As a deeply immature, incredibly provincial teenager, I’d imagine myself as a ‘serious’ writer. It would involve me sitting in a café wearing a polo neck and smoking Gauloises, staring into middle distance wracked with ennui and occasionally scribbling furious thoughts, possessed by the need to say something important.
Happily, the smoking ban and a modicum of self-respect have stopped me from pursuing this image, though I do own a couple of quite nifty polo necks. And of course, as it turned out, writing was nothing like this. It was both more mundane and much, much harder work than my silly, pretentious teenage notions would have had me believe.
There is one thing I got right, though, was that part about saying something. We don’t like to admit it because, in all honesty, it sounds laughably pompous. But there are already so many words, so many stories out there. Why would any of us bother if we didn’t think we had something to say?
My first original TV series, Boy Meets Girl, premiered 1st May on ITV. It was an incredibly exciting moment and the culmination of many years’ sweat and anguish. Watching it go out live, I was trying to work out how it came about, why it worked when other ideas hadn’t, all that kind of stuff.
What dawned on me is that I think that, in many of the scripts I’ve had in development that never made the grade, I was trying too hard to ‘say something’, to hammer home a point of view. But the thing is, your beliefs, your values, the things that anger or amuse or disappoint you – they all come out in your writing anyway. For me, Boy Meets Girl isn’t really about a daft idea about a man and woman swapping bodies. It’s about the growing class divide. But that wasn’t necessarily what I set out to write – it’s just what it ended up being.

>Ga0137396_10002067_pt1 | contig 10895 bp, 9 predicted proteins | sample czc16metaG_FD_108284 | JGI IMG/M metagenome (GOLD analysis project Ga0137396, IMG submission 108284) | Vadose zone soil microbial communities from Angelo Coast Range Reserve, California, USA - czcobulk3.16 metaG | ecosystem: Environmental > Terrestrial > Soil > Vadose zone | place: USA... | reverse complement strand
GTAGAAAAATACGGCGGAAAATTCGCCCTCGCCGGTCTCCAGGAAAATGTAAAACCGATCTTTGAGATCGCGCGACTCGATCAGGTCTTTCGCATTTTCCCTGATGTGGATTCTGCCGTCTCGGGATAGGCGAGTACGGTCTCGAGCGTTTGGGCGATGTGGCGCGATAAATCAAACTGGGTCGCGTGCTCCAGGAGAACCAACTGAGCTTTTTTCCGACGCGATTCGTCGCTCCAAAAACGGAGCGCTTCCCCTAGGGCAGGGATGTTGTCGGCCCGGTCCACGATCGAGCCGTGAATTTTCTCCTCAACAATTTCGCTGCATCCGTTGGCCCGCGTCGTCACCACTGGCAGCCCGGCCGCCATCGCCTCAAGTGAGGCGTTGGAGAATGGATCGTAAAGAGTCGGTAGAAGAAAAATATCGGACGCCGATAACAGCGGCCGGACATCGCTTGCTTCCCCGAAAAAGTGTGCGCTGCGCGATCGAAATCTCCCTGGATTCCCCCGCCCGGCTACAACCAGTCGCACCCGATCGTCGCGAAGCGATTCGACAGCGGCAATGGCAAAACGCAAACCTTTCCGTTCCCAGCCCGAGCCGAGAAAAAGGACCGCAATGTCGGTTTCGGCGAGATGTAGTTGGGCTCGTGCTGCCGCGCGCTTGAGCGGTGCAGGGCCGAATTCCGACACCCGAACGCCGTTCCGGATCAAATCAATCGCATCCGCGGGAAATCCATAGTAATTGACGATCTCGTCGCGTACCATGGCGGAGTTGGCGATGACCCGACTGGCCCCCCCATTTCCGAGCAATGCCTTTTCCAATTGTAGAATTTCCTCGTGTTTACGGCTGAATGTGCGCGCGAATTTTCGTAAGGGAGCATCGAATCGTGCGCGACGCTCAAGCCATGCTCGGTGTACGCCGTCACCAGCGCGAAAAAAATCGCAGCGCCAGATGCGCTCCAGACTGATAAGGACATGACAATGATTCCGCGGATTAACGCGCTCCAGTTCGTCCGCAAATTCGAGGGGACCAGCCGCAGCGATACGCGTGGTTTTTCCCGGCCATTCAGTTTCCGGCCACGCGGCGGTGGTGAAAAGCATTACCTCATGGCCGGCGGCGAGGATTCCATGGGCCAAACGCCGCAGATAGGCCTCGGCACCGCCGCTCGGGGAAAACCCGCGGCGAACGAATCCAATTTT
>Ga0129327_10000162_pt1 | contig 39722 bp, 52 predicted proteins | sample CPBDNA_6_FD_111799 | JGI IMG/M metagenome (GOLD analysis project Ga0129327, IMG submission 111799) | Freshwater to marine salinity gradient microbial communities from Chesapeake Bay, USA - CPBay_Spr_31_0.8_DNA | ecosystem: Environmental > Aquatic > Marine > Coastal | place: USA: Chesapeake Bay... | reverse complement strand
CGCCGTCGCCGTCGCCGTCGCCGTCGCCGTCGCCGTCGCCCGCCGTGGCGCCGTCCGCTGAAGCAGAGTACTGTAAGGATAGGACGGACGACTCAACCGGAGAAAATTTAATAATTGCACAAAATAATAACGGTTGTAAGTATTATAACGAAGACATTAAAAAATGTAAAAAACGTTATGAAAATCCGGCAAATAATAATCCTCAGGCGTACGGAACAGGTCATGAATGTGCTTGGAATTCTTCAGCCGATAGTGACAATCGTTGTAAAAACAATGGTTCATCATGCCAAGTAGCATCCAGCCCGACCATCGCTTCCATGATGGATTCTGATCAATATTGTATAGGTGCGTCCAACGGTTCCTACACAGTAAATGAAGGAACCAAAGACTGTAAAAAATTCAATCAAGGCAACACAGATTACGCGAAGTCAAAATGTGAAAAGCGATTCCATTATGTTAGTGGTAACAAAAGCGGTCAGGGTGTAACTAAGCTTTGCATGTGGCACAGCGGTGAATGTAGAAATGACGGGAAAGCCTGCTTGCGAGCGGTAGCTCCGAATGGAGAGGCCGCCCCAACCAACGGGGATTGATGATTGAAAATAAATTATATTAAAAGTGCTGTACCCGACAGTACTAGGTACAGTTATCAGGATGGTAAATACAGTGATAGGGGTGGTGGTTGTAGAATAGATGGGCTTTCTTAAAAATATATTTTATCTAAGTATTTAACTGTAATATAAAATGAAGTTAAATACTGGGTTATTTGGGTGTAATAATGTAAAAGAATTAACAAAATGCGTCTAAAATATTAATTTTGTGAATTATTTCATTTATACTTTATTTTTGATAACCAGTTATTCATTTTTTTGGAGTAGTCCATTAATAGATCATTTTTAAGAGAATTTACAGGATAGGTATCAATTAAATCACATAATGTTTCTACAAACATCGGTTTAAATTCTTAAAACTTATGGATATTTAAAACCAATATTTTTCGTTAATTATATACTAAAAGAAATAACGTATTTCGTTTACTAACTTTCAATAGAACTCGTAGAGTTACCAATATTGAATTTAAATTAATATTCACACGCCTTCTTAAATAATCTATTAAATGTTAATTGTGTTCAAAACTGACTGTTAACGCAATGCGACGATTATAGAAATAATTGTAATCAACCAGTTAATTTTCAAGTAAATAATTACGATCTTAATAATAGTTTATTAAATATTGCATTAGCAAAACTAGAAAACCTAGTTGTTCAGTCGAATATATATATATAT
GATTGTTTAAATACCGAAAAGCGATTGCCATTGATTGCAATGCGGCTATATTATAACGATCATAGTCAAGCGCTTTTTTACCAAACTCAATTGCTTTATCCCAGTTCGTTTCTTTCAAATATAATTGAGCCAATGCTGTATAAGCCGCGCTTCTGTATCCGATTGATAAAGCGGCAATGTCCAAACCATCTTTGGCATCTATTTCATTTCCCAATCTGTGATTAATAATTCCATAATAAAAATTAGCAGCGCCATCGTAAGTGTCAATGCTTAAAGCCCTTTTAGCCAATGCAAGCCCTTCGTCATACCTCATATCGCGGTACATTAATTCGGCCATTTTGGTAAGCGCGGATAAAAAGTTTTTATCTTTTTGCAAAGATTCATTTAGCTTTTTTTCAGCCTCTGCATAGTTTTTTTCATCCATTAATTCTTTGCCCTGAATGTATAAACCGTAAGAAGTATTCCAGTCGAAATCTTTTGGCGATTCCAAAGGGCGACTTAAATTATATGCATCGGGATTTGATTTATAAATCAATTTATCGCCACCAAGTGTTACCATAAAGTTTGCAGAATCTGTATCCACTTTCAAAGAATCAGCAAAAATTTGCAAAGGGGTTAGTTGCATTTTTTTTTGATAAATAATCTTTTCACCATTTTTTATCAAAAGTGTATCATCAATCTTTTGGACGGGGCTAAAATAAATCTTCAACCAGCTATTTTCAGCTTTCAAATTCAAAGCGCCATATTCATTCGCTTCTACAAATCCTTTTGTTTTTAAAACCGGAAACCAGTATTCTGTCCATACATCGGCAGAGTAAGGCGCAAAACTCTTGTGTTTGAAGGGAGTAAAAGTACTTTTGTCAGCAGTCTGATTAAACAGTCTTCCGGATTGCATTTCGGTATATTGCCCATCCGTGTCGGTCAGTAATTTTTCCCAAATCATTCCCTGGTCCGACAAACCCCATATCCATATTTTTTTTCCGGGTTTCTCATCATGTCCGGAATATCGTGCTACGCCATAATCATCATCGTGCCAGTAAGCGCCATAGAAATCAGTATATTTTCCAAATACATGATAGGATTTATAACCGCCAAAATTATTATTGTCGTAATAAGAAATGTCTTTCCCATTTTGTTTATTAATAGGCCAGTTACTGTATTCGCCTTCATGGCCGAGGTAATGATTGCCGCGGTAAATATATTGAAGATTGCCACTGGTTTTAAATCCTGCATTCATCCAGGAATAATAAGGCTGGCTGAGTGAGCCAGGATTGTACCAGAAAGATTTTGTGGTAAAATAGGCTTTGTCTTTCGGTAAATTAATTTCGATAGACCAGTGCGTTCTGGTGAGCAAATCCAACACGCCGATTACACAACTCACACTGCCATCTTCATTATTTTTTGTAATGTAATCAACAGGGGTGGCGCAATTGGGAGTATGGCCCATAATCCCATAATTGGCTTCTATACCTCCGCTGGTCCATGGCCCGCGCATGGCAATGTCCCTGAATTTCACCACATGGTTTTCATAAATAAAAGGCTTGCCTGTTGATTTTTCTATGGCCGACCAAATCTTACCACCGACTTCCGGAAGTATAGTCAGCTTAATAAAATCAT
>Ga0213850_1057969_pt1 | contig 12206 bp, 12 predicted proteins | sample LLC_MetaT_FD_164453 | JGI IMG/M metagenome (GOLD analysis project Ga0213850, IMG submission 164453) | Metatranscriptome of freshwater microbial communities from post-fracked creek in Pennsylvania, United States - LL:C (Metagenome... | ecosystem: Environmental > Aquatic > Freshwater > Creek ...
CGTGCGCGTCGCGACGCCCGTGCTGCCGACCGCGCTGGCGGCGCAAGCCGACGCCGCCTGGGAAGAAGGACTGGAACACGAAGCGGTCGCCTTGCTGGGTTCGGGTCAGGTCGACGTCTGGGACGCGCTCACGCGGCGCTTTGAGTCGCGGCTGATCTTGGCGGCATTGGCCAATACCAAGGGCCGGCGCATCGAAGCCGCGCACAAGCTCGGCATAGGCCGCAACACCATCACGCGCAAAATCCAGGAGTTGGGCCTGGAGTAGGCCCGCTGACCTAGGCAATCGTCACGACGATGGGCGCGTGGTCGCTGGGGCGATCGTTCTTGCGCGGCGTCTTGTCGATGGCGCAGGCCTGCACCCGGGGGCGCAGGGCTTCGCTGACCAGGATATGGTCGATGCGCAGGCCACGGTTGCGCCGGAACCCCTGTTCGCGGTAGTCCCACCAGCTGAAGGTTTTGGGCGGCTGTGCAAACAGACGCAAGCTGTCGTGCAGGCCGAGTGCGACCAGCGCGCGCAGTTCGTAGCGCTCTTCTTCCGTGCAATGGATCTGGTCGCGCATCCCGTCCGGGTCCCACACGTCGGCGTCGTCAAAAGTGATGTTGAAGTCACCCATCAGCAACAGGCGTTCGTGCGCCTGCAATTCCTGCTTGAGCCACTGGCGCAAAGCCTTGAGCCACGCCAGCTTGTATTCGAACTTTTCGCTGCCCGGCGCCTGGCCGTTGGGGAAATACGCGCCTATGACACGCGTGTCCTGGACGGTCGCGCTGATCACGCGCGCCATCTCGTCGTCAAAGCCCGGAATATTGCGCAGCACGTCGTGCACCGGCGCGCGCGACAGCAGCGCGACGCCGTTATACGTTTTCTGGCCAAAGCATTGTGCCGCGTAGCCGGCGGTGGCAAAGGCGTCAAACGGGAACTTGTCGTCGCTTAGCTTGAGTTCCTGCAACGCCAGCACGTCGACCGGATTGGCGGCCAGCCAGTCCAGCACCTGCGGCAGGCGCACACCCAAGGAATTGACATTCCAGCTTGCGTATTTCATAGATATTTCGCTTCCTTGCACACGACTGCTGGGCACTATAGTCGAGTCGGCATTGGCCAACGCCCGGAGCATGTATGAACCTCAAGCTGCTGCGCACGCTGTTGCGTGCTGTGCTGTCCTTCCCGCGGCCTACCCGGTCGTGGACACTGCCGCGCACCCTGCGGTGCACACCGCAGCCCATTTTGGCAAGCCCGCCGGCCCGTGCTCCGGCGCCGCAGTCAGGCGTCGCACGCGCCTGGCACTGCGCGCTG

Boy Meets Girl was initially an exercise in developing an idea just to see what happened. I wanted to see if I could have a crack at a rather pat, Hollywood genre but write it in a way that wasn’t just a host of the usual clichés. I didn’t think about what I was trying to ‘say’, but once the characters of Danny and Veronica came to life, it became clear that this was going to be less about gender than class – because their status in life was at least as different as their sex. And I suppose that class is just something I’m interested in and it was therefore natural it would come to the fore when I was developing the idea.
If I’d sat down and started to think about trying to develop an idea about class divisions, you bet I’d have come up with something dry, boring and impossible to pitch to commissioning executives! So I guess what I’m saying is – don’t worry about what you’re trying to say. Worry about the ideas, worry about your characters. Make your ideas bold and brave. Ensure your characters are real, live people not a mere mouthpiece for your opinions. The rest will follow, because it’s being written by you, and only you believe what you believe; only you look at the world through your eyes. And only you can say what you want to say. That’s why you became a writer, right?
David Allison wrote and staged his first play in 1992. He started writing professionally for television in 1999. His first gig was on Hollyoaks where his finest achievement was undoubtedly creating a character called Bombhead. Boy Meets Girl is his first produced original drama. He is married with two children and lives in Leeds.